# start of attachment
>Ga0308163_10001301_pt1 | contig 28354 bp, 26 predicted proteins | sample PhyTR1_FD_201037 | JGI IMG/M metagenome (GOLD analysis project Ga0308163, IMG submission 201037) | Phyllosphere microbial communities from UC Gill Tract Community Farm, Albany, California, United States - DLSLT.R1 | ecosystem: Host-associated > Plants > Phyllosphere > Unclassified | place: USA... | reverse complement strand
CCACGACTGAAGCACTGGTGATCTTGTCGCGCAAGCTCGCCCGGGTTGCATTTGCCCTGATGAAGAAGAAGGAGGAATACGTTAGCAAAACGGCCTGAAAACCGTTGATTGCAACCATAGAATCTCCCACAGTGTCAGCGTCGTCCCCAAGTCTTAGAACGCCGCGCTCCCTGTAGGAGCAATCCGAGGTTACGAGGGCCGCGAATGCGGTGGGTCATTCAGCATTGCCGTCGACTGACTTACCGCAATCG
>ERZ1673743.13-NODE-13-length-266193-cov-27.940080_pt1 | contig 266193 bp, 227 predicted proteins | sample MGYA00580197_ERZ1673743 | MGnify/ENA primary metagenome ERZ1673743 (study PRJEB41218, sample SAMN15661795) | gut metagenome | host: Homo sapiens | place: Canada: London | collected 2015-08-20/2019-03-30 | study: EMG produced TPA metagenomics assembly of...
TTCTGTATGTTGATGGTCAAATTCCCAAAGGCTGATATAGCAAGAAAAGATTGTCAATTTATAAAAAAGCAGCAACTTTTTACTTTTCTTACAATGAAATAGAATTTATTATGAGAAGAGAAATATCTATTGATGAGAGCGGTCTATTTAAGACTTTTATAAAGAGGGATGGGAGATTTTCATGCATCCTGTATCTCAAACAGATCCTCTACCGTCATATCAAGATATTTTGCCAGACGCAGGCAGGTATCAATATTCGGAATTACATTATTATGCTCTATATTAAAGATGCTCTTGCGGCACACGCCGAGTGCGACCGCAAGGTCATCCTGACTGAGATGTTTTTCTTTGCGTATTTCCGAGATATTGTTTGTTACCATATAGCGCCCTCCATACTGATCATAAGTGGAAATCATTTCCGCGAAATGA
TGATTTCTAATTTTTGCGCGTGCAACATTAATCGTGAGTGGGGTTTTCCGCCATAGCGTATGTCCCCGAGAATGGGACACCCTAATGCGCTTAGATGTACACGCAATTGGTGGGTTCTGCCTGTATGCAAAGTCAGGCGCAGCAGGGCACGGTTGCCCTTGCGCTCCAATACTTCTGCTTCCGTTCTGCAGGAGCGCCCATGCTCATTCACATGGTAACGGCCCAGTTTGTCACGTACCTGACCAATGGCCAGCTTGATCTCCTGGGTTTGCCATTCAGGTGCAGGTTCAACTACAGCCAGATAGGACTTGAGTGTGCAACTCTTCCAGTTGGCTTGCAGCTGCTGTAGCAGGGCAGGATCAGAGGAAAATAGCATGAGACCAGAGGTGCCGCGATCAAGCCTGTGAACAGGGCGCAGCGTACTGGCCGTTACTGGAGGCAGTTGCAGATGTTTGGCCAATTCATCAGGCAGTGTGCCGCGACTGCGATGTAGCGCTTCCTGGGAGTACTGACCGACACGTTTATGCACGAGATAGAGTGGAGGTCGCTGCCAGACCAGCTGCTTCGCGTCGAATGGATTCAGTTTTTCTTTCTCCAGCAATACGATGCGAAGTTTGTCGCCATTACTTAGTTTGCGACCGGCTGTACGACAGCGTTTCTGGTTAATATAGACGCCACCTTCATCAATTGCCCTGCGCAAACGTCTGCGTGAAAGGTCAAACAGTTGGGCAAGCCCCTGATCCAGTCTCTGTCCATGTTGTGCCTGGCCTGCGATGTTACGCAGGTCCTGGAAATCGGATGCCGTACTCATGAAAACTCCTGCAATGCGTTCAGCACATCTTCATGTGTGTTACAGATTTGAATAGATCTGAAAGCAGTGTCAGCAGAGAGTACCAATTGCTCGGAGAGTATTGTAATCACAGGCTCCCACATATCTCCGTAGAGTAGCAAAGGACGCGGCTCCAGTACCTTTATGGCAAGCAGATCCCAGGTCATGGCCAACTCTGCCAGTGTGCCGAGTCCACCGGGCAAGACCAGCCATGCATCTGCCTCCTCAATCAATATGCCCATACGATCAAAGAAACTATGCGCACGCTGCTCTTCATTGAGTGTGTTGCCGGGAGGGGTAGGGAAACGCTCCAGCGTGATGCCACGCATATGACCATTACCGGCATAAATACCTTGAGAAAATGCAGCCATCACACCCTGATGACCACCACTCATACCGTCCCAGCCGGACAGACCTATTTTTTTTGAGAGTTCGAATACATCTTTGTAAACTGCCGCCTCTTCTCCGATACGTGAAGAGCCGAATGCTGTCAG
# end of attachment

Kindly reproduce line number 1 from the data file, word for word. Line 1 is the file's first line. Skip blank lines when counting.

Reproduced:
>Ga0308163_10001301_pt1 | contig 28354 bp, 26 predicted proteins | sample PhyTR1_FD_201037 | JGI IMG/M metagenome (GOLD analysis project Ga0308163, IMG submission 201037) | Phyllosphere microbial communities from UC Gill Tract Community Farm, Albany, California, United States - DLSLT.R1 | ecosystem: Host-associated > Plants > Phyllosphere > Unclassified | place: USA... | reverse complement strand